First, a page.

Don’t risk your safety and that of others, just follow the law and have fun!

For extra help and images to better clarify these laws, please check out this infographic:

John O'Brien Attorney

John M. O’Brien and Associates are personal injury attorneys located in the Sacramento, California area.

 

 


Thank you, John, for your valuable insights on bicycle safety. Not only should adults adhere to the laws and rules of the road, but children and youth should also be taught these same rules. Adults and youth should always wear a helmet when riding.

Now get out there and safely ride your bike!

Featured image originally from Unsplash by Robert Baker 

 

16 thoughts on “Guest Post: Riding a #Bicycle

  1. Thanks for introducing us to John’s guest post, Terri. All these tips are vital, but I was wondering what the law was about holding a mobile phone while cycling? In the UK, it’s illegal to hold and use a mobile phone whilst driving a car, so I wondered if the same applied for cyclists, too?
    Needless to say that I don’t use or carry a mobile phone when out cycling.

    Liked by 2 people

    1. That is a great question, Hugh! Many states including California have the same law, but I haven’t heard about a law for mobile phone use and cycling. For cycling, Helmets are required for youth, still optional for adults. I keep my phone with me while riding, you never know when a photo op will arise. 😊

      Liked by 1 person

      1. That’s a good point about carrying one with you in case of emergency, Terri. It does make you wonder what we did before the age of the mobile phone, doesn’t it? So long as you’re not actually using the phone whilst cycling, then I guess you’re not breaking any laws.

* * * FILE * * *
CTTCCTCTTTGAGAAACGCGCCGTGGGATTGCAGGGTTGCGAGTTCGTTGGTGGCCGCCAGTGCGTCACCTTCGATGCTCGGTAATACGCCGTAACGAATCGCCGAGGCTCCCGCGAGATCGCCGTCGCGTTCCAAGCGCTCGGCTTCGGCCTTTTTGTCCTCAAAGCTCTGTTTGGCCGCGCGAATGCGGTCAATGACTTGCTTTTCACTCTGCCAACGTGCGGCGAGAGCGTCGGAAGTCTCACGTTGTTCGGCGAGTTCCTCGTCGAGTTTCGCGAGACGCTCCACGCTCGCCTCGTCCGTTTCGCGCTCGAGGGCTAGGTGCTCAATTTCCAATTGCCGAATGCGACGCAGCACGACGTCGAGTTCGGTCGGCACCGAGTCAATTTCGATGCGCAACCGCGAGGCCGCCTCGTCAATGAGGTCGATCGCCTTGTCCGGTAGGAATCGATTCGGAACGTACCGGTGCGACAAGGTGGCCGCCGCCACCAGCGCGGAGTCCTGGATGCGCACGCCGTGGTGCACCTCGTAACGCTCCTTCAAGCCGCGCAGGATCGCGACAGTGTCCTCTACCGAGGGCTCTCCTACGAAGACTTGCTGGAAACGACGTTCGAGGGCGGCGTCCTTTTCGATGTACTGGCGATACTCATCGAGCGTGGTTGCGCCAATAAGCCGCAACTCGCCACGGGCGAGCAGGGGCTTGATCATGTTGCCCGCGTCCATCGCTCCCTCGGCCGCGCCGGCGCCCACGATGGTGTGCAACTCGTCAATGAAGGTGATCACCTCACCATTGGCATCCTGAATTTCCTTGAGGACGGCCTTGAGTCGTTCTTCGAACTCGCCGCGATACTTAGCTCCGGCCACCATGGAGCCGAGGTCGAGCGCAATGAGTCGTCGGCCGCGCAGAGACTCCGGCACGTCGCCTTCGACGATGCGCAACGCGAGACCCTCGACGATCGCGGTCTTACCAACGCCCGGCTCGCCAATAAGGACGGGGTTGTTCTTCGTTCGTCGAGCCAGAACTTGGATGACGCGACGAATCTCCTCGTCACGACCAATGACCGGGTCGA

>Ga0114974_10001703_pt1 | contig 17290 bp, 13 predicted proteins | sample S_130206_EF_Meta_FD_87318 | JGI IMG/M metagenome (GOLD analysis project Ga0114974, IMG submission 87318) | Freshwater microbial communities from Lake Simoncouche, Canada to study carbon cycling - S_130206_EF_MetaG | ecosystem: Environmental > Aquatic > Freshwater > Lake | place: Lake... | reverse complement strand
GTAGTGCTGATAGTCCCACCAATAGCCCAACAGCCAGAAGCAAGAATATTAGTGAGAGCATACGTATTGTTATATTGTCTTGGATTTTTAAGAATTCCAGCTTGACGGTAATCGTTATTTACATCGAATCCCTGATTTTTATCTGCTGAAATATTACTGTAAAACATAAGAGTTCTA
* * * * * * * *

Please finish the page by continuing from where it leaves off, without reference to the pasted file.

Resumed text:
Now, I wonder if they can apply those rules to people pushing shopping carts? 😀

        Liked by 1 person

  2. HI Terri
    Thank you. When riding on the roads you have to be so careful of drivers who aren’t paying attention. Maybe a follow-up would be a safety reminder for drivers about keeping their eyes pealed for bicyclists.
    Another dangerous situation for cyclist is not watching parked cars for drivers who may be opening their driver side doors or pulling away from the curb without checking the review mirror.
    And for the driver there is always the dreaded blind spot.
    My daughter and I have been riding bikes along the path in Monterey with my grandson riding in tow in a bicycle trailer. Basically, no cars except at intersections.
    Thanks
    Laura

    Liked by 1 person

  3. Great post – thanks for the reminders. Beginning this past spring I started running quick errands on my bike (rather than starting up the car) – and take longer bike rides whenever possible. I’ve been averaging about 10 miles per day this past week alone. Rules of the road are critical to keeping everyone safe!

    Liked by 1 person

    1. Thank you! If I lived in a slightly better neighborhood (where the grocery store is) I would ride my bike to pick up a small load of groceries. Congrats on your daily 10 miles! Impressive!! Fall up here in Sacramento is perfect weather for bike riding. Hmmm, perhaps tomorrow morning…

      Liked by 1 person

  4. Both of our adult sons love riding bikes and taught their children very young to ride. They abide by safety laws, no one venturing even for a ride down the driveway without a properly fitting helmet. You point out a few considerations I’d never thought of (permanently attached seat) and I’ll pass them along.

    I may write on my own blog why I no longer ride a bike – if I determine the story is worth sharing.

    Liked by 1 person